Love Hate and Good

You love them or you hate them. To some they are objects of majestic beauty, to others carbuncles on the horizon. In one form or another man has used wind for power for around seven thousand years, but it is a fresh wind that blows today in a world hungry for power and concerned about the environmental price.

There’s an airy freshness to this issue, half the stories are about the wind turbine industry; it’s exciting position in the States onshore and offshore, where the Global Wind Organisation sees the future and a tiny look at a small island that is self -sufficient, energy-wise.

Over the past six years eSea has been blessed with a number of heart-rendering stories. Like Ngoc the Vietnamese boy refugee who rose to become a Maersk captain, like the horrific tale of being a ship’s officer one moment, to spending nearly two years as a hostage. We add to that list in this issue with a story from the ski slopes of the Tyrol. Fortunate circumstance brought Morten to a man in grave distress. So grave he was technically dead. What unfolded was life-changing for both men.

On a lighter note we join Michelle, for whom the world is her oyster. Most Americans don’t travel, two thirds can’t, they don’t have passports. Michelle helps make up the difference, she’s now visited almost one third of the world’s countries. And there is Kim. Summer is the time for many students between school and the greater life beyond. Kim recalls how he ignored his father’s efforts to get him into a ‘sensible job’ and now has a mind full of memories and experiences he wants to pass on.

On a lighter note we join Michelle, for whom the world is her oyster. Most Americans don’t travel, two thirds can’t, they don’t have passports. Michelle helps make up the difference, she’s now visited almost one third of the world’s countries. And there is Kim. Summer is the time for many students between school and the greater life beyond. Kim recalls how he ignored his father’s efforts to get him into a ‘sensible job’ and now has a mind full of memories and experiences he wants to pass on.

Richard Lightbody


Sixty of the Most
Precious Minutes of
Two Lives

Twenty years after he learnt something, Morten finds himself in the right place at the right time.

The helicopter lifted, blasting snow towards the gathered faces. As it rose over the high Tirol Morten looked up, all he was left with was the name Gerd, and a hanging uncertainty about the frailty or sustainability of human life.

Morten Kaiser’s own life had been punctuated by events and moments that few experience or even understand, but the last sixty or so minutes had been amongst the most intense. On the last day of their Austrian skiing holiday he and his partner Stine had just come down one of the two glacial runs at Sölden and were heading to the lift to do the other before checking out and heading back home to Denmark. By the ski lift a number of people had gathered round a fallen skier. He was on the first day of his vacation and, at this point in time, it seemed likely to be his last.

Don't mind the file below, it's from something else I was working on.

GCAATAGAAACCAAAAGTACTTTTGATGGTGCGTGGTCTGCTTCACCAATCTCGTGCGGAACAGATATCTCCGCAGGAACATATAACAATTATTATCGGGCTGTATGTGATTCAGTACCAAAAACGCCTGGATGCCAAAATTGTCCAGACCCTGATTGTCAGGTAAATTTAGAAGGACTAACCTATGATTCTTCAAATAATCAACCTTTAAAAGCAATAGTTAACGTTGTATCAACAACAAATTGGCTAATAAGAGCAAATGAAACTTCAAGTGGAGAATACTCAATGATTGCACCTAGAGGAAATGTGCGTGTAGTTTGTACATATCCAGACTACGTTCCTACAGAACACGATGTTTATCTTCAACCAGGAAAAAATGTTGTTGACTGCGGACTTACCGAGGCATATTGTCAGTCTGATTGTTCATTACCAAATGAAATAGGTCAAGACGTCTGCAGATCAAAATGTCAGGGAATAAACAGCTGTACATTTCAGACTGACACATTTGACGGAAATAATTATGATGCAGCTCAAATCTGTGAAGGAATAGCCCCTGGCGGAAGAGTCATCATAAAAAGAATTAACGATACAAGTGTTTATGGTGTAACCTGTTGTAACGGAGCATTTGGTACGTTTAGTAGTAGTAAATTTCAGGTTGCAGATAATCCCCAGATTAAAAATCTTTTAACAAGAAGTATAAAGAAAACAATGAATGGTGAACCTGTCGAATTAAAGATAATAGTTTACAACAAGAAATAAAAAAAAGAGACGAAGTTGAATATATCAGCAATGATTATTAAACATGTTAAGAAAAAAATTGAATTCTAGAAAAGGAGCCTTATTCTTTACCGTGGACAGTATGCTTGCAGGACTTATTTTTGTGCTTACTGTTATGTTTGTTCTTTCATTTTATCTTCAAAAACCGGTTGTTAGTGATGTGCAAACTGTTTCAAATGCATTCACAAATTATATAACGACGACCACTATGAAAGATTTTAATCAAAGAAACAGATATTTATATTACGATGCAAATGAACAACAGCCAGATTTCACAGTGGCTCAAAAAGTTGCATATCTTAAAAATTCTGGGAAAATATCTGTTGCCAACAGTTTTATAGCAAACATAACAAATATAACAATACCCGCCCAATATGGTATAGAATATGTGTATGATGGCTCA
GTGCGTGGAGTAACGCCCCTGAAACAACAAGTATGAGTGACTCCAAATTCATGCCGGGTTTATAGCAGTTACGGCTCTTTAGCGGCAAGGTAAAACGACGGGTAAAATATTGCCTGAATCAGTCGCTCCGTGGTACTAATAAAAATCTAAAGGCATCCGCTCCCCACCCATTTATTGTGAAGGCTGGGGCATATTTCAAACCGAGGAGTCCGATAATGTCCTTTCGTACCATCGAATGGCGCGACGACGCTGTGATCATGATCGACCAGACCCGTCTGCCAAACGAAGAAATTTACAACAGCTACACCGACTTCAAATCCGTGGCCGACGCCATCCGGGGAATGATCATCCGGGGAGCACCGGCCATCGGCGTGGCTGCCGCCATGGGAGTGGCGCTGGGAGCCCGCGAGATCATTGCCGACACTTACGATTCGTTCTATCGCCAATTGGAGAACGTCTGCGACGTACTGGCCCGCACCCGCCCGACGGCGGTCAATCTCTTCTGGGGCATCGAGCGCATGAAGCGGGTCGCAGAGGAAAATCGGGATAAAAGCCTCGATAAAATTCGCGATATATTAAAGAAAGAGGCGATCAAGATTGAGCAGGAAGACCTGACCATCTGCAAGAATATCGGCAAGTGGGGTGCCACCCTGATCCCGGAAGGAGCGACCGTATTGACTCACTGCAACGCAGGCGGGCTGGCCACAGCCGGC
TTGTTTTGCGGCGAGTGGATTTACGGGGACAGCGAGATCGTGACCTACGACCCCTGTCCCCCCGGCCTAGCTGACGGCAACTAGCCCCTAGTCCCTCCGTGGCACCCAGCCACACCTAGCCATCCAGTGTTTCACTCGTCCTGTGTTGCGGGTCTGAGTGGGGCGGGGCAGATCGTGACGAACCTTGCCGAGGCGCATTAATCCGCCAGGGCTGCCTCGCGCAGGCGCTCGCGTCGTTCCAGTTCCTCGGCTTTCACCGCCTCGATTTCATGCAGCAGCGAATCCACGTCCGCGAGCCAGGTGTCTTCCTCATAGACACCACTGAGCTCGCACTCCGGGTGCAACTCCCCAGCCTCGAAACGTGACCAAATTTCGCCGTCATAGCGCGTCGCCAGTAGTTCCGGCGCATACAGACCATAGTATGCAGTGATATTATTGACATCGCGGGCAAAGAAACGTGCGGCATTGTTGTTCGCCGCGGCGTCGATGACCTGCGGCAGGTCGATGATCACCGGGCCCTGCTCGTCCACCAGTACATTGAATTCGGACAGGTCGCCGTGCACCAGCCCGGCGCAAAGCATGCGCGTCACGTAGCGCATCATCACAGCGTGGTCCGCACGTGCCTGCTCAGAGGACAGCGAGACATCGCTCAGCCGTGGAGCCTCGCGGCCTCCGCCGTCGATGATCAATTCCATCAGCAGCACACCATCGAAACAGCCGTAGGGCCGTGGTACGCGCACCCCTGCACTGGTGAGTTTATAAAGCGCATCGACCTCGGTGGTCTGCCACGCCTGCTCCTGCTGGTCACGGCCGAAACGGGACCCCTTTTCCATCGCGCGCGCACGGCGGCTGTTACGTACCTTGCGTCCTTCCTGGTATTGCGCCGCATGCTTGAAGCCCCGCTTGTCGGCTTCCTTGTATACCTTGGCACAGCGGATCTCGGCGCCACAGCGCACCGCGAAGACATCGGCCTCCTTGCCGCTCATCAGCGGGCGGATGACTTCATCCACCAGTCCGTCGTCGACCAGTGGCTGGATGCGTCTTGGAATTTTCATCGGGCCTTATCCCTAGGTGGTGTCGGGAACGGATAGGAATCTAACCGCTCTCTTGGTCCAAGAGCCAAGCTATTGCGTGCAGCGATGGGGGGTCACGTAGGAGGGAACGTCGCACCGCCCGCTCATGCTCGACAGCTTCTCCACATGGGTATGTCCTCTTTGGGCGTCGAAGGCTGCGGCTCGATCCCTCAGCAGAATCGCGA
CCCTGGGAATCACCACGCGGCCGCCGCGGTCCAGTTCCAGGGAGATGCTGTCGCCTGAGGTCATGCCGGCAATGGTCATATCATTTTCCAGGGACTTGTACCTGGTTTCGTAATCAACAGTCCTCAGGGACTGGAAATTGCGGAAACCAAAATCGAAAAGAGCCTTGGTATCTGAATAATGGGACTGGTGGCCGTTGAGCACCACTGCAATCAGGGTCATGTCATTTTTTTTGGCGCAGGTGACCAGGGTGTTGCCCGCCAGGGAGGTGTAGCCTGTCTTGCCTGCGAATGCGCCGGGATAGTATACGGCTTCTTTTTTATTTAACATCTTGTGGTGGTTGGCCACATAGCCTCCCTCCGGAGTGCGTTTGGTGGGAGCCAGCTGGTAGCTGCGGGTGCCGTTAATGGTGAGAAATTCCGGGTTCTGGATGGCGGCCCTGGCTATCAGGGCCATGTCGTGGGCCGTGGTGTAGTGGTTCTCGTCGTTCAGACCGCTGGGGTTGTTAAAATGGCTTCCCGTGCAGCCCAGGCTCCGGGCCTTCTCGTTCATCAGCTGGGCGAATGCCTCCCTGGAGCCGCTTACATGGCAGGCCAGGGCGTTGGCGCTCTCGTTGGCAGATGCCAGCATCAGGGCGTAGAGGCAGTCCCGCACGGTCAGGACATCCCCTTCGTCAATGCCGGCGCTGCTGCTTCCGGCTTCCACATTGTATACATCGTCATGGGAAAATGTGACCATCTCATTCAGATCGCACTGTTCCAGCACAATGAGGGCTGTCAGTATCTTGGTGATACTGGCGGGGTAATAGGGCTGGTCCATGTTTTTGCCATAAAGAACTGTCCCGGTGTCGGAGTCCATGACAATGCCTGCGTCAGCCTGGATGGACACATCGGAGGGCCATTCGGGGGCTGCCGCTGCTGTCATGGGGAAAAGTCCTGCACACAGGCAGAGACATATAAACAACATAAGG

Morten has spent his adult life being trained and training others, first as a Danish army officer with tours in Kosovo and Afghanistan and more lately as the head of Maersk Training’s People Skills department.

‘It had been a very rough year and I’d been appraising it from a professional point of view, asking myself what was I actually achieving. Did it make sense to spend so much effort to travel globally to train and mentor people and organisations? All of a sudden there was this moment when things that I’d learnt over 20 years ago clicked into action and feelings I’d currently thought about totally evaporated.’
The months spent learning advanced emergency medical aid and the years spent passing it on to others triggered in with muscle memory and Morten found himself at the centre of one man’s personal crisis. His anonymous skiing buddy said he was called Gerd, he was German and in his sixties. The two had been skiing around the lift hut, each taking a different route. When Gerd failed to appear, his friend skied round the back side of the hut to find him motionless in the snow. These where the only facts that Morten had, other than that the prone man had no pulse and as he lay in the NATO recovery position, his still eyes stared out into nothingness. Seven or eight other skiers looked on, frozen in movement, frozen in effective action.


The friend had his hand on Gerd’s shoulder and initially resisted Morten’s suggestion to roll him onto his back. ‘I told him he needed to step back a bit because I wanted to put him on his back and his friend said “no need to, I put him into this NATO position” and I said if he stays there he is going to stay like that forever because he is dead, there is no pulse, no breathing, so we need to act now, we need to do something.’
Stine had, immediately they’d seen the prone body, headed off to contact the ski patrol for help. If they hadn’t stopped to take some last day pictures they would have been ahead of Gerd’s collapse – fate had placed them in the now critical situation.

‘I think there were three or four seconds where I had a little bit of doubt, is it because it is so cold that I can’t feel his pulse or isn’t there any pulse? But there was absolutely nothing. I knew that the guy was dead. So his friend and I rolled him over and at time one of the guys from the ski area arrived and a couple of others on snowmobiles and one had a very big First Aid rucksack with a lot of stuff. He took a pair of scissors out and cut open Gerd’s jacket so that just the bare body was exposed.’